Shabbirthday

An excerpt from “Fifty-seven Fridays: Losing Our Daughter, Finding Our Way” by Myra Sack ’10

December 18, 2019.

Twenty-four hours ago, Matt and I walked out of the hospital with Havi in our arms, having just been told that she will die. Now we’re walking back in, for the test—called the chorionic villus sampling—that will tell us whether the baby I’ve been carrying for eleven weeks will also die of Tay-Sachs disease.

This is the last place I want to be. I don’t have to ask to know that Matt feels the same way.

We park in the familiar lot at 75 Francis Street and walk through the hospital’s front door. The chaos of the lobby is a blur that can’t compete with the clanging thoughts in my head. We ride the elevator to the third floor, follow the signs to the high-risk obstetrics clinic. A young woman calls us as soon as we’re settled into the waiting room and introduces herself as Melissa, our genetic counselor. She leads us into her office and nods Matt and me into soft, matching armchairs. A moment later we’re joined by Dr. Samantha Grant, my new obstetrician.

My body relaxes a bit. I can see Matt relaxing, too. I sense that I’m in a safe place and in trustworthy hands. Melissa and Dr. Grant ask how we are and listen intently as we stumble through describing our overturned lives. They explain what the next few hours are going to look like. The procedure itself is extremely safe, they say, and will last only a few minutes. You’ll feel fine afterwards.

Melissa walks us down the hall and into a dimly lit exam room. Waiting in the room is a team of doctors: my new OB, two residents, and a senior attending. I wonder if I’ve now become one of those fascinating teaching cases that Matt used to talk about when he was in residency.

I climb up onto the hospital bed and pull up my shirt to expose my belly. A fuzzy ultrasound image of my uterus snaps into view on the screen mounted to the wall. The sensation of the ultrasound probe is different from when I was pregnant with Havi. This time I feel fear, not excitement.

“I’m going to insert a needle into the womb,” Dr. Grant says. “I’ll guide it to the placenta using the image on the ultrasound scan, then take a sample of cells from the placental tissue. Please let me know if you feel any pain at all.” Matt holds my hand. I lie back, and within minutes, it’s done. “Everything went great,” Dr. Grant says, helping me sit up. “We’ll know the results in three or four weeks. But we’ll have you back in before then for a more in-depth conversation about your options based on these results. Any questions?”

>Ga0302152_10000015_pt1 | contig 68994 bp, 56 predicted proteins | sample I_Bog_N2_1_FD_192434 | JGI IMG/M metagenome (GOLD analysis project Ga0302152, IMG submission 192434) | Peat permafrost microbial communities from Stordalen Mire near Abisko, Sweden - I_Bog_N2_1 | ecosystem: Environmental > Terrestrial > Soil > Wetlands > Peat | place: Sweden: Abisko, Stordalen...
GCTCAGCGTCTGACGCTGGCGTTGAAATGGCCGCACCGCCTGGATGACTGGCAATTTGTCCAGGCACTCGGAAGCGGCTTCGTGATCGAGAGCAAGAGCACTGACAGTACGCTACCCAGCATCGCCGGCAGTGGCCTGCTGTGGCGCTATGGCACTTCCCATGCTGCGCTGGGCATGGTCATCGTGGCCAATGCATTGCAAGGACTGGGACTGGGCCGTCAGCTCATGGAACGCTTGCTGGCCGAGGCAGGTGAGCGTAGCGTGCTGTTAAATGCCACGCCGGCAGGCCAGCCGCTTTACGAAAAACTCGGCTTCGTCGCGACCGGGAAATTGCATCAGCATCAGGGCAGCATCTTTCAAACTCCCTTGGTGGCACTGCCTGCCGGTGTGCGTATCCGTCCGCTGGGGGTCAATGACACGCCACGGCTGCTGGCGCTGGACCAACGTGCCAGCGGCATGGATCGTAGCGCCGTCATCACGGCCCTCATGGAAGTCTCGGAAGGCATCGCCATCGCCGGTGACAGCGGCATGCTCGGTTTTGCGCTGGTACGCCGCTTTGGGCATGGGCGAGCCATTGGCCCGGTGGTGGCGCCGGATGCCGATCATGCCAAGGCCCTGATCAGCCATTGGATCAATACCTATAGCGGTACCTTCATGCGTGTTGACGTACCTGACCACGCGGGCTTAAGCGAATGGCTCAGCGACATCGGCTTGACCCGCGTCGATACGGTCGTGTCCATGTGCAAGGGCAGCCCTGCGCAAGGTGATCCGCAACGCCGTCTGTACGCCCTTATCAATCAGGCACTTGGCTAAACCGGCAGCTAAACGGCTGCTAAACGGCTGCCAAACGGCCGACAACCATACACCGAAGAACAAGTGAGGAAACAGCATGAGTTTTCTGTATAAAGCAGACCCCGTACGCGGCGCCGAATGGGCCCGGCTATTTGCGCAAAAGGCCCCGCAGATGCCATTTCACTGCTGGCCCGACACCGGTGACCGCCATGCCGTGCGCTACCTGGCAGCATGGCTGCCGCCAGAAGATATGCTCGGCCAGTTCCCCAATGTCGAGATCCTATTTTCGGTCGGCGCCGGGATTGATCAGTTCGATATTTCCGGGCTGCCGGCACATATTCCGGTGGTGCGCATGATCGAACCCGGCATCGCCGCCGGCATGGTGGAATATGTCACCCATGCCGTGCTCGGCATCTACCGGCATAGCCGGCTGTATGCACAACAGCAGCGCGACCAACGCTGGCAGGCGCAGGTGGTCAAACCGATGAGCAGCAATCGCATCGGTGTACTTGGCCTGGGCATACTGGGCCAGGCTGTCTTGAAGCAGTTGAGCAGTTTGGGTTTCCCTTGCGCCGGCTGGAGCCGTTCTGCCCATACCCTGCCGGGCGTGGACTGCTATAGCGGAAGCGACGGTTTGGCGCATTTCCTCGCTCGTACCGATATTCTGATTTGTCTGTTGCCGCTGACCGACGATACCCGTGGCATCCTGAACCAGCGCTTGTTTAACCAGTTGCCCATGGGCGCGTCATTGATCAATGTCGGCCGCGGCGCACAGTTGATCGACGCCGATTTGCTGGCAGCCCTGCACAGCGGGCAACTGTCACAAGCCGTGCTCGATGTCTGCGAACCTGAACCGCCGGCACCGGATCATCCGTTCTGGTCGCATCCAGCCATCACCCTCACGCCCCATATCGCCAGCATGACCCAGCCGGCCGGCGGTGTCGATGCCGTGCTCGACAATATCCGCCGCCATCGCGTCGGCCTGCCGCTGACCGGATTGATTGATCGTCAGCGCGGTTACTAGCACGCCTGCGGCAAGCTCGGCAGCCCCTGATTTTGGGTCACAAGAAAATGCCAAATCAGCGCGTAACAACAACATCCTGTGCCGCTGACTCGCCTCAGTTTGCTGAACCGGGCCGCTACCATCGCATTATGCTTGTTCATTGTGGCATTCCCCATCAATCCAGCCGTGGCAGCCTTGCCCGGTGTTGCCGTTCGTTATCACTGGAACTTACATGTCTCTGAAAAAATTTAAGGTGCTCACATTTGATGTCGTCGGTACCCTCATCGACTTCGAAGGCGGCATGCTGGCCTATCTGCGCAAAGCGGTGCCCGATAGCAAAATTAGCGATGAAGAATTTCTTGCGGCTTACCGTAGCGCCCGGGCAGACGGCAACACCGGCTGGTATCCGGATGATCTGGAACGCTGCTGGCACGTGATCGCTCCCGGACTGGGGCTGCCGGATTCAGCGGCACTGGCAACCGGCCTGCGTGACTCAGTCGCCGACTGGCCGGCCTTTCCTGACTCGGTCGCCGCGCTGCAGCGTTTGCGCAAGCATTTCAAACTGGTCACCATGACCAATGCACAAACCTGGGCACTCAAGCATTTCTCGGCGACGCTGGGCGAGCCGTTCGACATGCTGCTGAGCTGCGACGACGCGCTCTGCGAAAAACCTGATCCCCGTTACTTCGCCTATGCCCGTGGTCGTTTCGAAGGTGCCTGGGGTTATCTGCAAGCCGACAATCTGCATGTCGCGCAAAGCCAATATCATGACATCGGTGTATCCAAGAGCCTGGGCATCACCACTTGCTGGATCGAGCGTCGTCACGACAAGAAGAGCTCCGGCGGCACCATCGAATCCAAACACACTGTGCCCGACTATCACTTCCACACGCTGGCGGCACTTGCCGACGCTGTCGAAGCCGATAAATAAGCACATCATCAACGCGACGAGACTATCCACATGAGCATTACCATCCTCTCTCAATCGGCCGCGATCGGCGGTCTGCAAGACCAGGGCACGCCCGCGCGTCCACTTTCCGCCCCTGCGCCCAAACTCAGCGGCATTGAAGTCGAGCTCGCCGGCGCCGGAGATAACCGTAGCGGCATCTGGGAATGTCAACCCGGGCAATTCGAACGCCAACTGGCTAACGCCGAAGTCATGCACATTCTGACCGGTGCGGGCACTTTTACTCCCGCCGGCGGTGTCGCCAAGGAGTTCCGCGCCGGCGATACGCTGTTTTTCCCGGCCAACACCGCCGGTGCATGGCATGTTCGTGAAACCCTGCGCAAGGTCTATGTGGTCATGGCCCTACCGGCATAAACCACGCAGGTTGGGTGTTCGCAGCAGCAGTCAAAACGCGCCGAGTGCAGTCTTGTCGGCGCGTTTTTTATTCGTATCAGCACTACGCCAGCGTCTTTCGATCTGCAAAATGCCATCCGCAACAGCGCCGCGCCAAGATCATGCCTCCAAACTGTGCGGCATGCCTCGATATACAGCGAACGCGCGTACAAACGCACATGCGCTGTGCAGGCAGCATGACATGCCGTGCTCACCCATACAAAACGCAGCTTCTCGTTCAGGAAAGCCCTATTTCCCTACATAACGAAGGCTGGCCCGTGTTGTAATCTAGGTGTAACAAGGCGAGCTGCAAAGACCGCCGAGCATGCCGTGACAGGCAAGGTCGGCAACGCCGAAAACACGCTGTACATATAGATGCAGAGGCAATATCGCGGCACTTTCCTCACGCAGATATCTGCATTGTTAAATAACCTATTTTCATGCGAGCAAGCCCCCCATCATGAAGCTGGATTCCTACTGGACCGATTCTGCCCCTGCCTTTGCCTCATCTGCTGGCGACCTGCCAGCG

How do we live like this? I want to answer. But I don’t. Matt and I walk back to our car in silence, hand-in-hand.

I close my eyes and see a movie of the future we’ll never know. We’ll never see Havi’s first steps. Never hear her say Mamma or Dadda. 

As Matt steers the car onto the Jamaica Plain Parkway, I’m relieved to let the hospital complex disappear from our view. Tall birch and oak trees line the road, their leafless limbs making this winter day feel even colder. I reach beneath my sweater to trace the small bandage on my lower abdomen. Three to four weeks of holding my breath, taking care of our dying daughter, wondering if I’ll have to face the decision to abort my second child.

Matt startles me, banging his fist against the steering wheel, staring at the road with tears streaming down his cheeks.

“How do we do this? How do we watch our daughter die?” he weeps. I reach over and put my hand on his thigh.

“I know,” I whisper. How can this be? How can I be sitting in this car with my husband, driving home from the hospital, in this terrifying situation? As we drive past the pond, the baseball diamond, the grassy field where kids play soccer in the spring, I close my eyes and see a movie of the future we’ll never know. We’ll never see Havi’s first steps. Never hear her say Mamma or Dadda. Never watch her play on that grassy field or make friends or get on the school bus. We’ll never help her with her algebra homework, or take her to dance class, or…